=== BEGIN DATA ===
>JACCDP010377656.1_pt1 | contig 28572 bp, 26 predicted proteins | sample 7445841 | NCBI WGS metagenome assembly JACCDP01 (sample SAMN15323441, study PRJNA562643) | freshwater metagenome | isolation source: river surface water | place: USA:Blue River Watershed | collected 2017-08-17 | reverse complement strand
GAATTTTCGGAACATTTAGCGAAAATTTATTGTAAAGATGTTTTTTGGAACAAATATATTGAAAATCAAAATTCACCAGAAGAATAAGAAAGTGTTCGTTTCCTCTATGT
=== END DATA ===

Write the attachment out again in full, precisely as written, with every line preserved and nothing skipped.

>JACCDP010377656.1_pt1 | contig 28572 bp, 26 predicted proteins | sample 7445841 | NCBI WGS metagenome assembly JACCDP01 (sample SAMN15323441, study PRJNA562643) | freshwater metagenome | isolation source: river surface water | place: USA:Blue River Watershed | collected 2017-08-17 | reverse complement strand
GAATTTTCGGAACATTTAGCGAAAATTTATTGTAAAGATGTTTTTTGGAACAAATATATTGAAAATCAAAATTCACCAGAAGAATAAGAAAGTGTTCGTTTCCTCTATGT